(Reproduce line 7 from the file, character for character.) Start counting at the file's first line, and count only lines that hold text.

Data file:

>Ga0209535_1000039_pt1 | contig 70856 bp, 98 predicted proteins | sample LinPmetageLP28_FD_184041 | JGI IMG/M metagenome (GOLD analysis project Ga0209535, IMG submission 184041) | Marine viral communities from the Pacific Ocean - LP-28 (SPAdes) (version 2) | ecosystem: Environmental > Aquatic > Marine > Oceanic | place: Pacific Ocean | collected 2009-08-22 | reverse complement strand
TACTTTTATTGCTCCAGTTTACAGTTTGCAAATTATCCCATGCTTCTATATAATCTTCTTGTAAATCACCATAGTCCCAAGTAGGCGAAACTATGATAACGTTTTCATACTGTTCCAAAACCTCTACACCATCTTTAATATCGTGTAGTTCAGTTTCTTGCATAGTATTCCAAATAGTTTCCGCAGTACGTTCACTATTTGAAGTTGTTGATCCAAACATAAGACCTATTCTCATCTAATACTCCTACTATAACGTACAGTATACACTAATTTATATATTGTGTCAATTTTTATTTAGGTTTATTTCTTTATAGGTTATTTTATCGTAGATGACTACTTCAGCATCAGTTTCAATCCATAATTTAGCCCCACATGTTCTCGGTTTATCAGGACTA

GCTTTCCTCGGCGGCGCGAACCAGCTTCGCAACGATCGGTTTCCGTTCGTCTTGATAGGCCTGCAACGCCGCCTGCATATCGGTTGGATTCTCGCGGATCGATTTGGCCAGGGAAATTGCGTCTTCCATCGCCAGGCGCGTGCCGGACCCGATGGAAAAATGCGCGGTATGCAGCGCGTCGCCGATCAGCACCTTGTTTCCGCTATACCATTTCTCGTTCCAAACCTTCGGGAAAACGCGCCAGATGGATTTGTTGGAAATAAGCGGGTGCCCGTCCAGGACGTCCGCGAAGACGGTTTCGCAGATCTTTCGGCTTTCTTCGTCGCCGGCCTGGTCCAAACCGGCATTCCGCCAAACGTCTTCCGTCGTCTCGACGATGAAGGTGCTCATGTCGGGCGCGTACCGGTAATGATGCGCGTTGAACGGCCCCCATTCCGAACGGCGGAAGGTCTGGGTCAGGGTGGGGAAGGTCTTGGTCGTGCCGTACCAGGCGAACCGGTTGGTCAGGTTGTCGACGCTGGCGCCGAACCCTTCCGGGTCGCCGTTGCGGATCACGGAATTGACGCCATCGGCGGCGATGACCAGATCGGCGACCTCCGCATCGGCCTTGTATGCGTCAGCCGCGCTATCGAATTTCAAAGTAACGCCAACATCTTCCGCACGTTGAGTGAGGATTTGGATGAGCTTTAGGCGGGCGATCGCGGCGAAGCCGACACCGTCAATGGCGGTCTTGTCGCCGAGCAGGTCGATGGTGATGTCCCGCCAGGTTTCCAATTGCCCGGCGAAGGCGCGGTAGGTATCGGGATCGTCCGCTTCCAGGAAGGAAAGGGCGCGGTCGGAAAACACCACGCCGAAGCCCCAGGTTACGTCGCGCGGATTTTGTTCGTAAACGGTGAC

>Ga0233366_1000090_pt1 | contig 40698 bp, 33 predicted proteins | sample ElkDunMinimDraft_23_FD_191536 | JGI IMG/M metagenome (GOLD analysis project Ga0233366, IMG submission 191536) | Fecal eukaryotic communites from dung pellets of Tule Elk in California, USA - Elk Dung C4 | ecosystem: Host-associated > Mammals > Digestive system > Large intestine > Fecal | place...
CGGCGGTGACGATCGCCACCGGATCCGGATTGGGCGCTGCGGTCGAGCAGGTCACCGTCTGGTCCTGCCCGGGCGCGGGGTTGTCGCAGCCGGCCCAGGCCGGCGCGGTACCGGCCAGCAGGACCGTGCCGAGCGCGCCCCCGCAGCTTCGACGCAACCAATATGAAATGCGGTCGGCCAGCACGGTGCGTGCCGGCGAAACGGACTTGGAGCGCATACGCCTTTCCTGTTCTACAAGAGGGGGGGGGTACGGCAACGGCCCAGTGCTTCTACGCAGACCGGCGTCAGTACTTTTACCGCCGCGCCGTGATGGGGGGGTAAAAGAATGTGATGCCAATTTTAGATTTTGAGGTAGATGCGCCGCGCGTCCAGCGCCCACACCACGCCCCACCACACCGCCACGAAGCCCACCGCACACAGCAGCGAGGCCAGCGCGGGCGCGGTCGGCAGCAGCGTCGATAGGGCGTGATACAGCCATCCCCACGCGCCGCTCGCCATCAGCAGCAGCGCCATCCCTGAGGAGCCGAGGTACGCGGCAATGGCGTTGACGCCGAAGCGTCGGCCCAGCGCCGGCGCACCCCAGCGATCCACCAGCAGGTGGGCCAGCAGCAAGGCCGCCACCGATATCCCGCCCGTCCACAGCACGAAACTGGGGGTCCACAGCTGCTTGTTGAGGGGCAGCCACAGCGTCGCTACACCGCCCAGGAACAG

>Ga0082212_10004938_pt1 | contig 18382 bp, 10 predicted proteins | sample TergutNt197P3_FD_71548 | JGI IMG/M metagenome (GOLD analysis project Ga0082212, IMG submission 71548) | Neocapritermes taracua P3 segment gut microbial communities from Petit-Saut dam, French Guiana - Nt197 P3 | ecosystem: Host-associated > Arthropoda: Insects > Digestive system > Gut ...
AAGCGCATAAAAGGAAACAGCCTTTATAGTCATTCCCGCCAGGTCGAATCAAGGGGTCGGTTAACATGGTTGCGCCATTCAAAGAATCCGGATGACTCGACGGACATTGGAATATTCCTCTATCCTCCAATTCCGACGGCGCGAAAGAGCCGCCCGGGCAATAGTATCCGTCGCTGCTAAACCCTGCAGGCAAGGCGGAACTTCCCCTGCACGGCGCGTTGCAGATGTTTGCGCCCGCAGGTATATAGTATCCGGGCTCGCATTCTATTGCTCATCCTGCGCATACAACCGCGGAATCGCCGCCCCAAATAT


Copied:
AAGCGCATAAAAGGAAACAGCCTTTATAGTCATTCCCGCCAGGTCGAATCAAGGGGTCGGTTAACATGGTTGCGCCATTCAAAGAATCCGGATGACTCGACGGACATTGGAATATTCCTCTATCCTCCAATTCCGACGGCGCGAAAGAGCCGCCCGGGCAATAGTATCCGTCGCTGCTAAACCCTGCAGGCAAGGCGGAACTTCCCCTGCACGGCGCGTTGCAGATGTTTGCGCCCGCAGGTATATAGTATCCGGGCTCGCATTCTATTGCTCATCCTGCGCATACAACCGCGGAATCGCCGCCCCAAATAT